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Incidence, clinical, MRI and investigative features of children with first episode CNS inflammatory demyelination: a prospective British Isles active surveillance study
  1. M Absoud1,2,3,
  2. MJ Lim4,3,
  3. WK Chong5,3,
  4. C DeGoede6,3,
  5. K Foster1,3,
  6. R Gunny5,3,
  7. C Hemingway5,3,
  8. P Jardine7,3,
  9. R Kneen8,3,
  10. M Likeman6,3,
  11. KK Nischal5,3,
  12. M Pike9,3,
  13. N Sibtain5,3,
  14. W Whitehouse10,3,
  15. C Cummins2,3,
  16. E Wassmer1,3
  1. 1Neurology and Neuroradiology, Birmingham Children's Hospital, Birmingham, UK
  2. 2School of Health and Population Sciences, University of Birmingham, Birmingham, UK
  3. 3UK and Ireland Childhood CNS Inflammatory Demyelination Working Group
  4. 4Neurology and Neuroradiology, Evelina Children's Hospital and King's Health Care Partners, London, UK
  5. 5Neurology and Neuroradiology, Great Ormond Street Hospital for Children, London, UK
  6. 6Paediatric Neurology, Royal Preston Hospital, Preston, UK
  7. 7Neurology and Neuroradiology, Bristol Royal Hospital for Children, Bristol, UK
  8. 8Neurology, Alder Hey Children's Hospital, Liverpool, UK
  9. 9Neurology, Oxford Children's Hospital, Oxford, UK
  10. 10Paediatric Neurology, Queen's Medical Centre, Nottingham, UK

Abstract

Aims Childhood central nervous system inflammatory demyelinating diseases (CNS-IDs) are rare disorders presenting to paediatricians but may be the first manifestation of Multiple Sclerosis (MS), a chronic neurological disorder. We aimed to determine the incidence, clinico-epidemiological and neuroradiological features of first episode childhood CNS-ID in the UK and Ireland.

Methods Children under 16 years with events consistent with first episode CNS-ID confirmed with magnetic resonance imaging (MRI) white matter changes (except in optic neuritis) were included. International Paediatric MS Study Group 2007 definitions were used for acute disseminated encephalomyelitis (ADEM), clinically isolated syndrome (CIS) and neuromyelitis-optica (NMO). All paediatricians, paediatric neurologists, and ophthalmologists were sent monthly cards (n=4095) through the British Paediatric and Ophthalmological Surveillance Units (BPSU and BOSU) from Sep 2009-Sep 2010. Clinicians completed a standard questionnaire and provided the MRI copy to be classified by neuroradiologists blinded to clinical features. An expert panel met quarterly to review notifications. Incidence rates were calculated using mid-2010 population estimates.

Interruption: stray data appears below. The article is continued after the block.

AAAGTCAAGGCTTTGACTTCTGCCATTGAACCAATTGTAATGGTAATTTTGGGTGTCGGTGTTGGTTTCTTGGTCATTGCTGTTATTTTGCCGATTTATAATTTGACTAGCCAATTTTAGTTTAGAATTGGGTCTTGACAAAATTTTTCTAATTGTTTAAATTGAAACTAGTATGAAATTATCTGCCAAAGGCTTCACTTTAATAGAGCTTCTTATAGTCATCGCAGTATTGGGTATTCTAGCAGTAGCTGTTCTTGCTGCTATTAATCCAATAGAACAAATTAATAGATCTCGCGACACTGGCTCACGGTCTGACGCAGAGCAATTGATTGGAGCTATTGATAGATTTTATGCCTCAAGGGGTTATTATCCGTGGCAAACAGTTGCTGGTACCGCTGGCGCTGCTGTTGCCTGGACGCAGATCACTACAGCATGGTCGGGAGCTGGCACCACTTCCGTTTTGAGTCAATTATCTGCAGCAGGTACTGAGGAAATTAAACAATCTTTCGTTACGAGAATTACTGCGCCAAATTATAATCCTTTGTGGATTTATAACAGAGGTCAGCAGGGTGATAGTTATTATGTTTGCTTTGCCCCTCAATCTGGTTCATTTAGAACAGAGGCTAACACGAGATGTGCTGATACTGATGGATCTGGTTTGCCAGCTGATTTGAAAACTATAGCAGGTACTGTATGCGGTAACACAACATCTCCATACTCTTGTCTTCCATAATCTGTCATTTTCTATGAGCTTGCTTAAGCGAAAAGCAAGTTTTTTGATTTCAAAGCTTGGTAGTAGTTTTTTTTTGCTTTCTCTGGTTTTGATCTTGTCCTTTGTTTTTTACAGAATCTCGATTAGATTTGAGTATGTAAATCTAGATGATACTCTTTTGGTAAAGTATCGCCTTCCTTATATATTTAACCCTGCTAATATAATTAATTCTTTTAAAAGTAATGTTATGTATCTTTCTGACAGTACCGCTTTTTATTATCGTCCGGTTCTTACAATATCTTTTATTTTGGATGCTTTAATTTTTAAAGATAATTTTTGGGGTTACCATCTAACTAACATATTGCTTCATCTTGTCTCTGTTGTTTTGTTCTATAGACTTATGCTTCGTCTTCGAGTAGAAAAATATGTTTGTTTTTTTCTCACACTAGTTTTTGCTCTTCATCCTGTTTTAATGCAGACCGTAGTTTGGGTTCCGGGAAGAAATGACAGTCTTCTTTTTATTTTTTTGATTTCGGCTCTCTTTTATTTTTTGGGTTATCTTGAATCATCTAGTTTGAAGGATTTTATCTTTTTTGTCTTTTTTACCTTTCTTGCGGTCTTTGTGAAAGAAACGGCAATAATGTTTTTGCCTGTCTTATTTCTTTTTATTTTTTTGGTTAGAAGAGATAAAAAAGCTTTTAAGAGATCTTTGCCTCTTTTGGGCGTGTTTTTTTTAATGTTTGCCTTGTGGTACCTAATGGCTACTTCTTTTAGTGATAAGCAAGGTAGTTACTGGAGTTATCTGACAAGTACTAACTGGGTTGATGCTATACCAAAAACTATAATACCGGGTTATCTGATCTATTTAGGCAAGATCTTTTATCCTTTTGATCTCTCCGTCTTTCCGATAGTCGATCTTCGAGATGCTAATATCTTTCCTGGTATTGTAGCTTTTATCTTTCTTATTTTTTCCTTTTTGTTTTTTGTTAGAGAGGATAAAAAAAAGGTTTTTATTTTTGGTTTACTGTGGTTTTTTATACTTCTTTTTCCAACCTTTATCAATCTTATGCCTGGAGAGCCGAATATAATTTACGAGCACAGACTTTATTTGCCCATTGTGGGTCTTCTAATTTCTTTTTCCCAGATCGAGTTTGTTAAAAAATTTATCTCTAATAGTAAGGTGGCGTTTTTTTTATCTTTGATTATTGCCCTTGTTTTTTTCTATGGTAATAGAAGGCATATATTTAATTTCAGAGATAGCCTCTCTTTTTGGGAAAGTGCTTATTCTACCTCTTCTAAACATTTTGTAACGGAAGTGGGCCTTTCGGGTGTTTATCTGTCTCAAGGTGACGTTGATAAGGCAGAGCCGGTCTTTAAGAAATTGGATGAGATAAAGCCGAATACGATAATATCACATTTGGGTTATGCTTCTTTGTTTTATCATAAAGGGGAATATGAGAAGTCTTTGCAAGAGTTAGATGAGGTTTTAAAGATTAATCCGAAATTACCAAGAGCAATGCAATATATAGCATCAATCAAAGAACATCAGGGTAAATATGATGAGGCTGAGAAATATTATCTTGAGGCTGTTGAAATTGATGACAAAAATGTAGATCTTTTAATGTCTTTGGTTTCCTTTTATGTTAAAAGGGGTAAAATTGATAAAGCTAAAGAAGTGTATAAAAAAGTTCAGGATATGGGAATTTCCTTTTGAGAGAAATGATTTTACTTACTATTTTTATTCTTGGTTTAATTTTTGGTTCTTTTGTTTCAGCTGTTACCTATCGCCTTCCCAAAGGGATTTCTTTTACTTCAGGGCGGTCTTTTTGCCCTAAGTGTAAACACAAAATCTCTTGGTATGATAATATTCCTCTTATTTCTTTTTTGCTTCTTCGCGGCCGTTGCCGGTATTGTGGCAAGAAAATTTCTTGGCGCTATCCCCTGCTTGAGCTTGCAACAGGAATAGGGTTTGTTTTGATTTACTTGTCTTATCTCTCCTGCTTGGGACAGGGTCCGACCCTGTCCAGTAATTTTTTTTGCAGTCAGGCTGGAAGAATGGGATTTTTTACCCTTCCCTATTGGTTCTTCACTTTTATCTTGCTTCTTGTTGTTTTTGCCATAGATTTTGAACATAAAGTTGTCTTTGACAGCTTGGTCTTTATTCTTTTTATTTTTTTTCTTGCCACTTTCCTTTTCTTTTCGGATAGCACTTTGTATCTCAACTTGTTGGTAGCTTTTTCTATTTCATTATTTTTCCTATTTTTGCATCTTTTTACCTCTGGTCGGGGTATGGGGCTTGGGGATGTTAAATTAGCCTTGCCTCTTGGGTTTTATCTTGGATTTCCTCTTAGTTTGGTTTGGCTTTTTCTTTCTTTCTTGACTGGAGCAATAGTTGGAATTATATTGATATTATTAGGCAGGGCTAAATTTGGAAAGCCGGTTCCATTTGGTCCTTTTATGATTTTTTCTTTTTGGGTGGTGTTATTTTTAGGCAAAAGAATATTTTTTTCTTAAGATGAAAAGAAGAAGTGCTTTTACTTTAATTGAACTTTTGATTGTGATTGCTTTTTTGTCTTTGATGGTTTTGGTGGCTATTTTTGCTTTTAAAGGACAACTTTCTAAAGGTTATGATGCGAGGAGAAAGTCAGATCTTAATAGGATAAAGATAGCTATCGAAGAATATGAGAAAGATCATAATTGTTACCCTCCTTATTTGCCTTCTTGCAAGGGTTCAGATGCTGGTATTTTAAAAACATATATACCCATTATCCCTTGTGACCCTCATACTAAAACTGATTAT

Results Card return rates were 94% BPSU and 78% BOSU. Information was available for 200/222 cases (90%) notified. After removal of duplicates and cases not fitting inclusion criteria, 125 cases (64 females, 101 white, median age 10.9 years) were included giving a minimum incidence of first onset CNS-ID in children aged 1-15 years old in the British Isles as 9.83 per million children per year (95% CI 8.18-11.71). Sex ratios varied significantly when evaluated as a function of age with more females in older age groups. Children with ADEM were significantly younger than CIS cases. Childhood CNS-ID disorders were classified as ADEM in 32%, CIS in 66%, and neuromyeltis optic (NMO) in 2%. There was one ADEM death. Of the CIS cases with gadolinium scans, 10/38 (26%) fulfilled McDonald 2010 MRI criteria for MS diagnosis. Children with ADEM had higher CSF white cell counts (p=0.005) and fewer CSF positive oligoclonal bands (p=0.011) compared to CIS. The majority (89%) received either intravenous corticosteroids (84%) and/or oral prednisolone.

Conclusions This population study establishes minimum incidence, clinical, MRI and investigative features of childhood CNS-IDs and of MS on the revised 2010 McDonald criteria at presentation in the British Isles.

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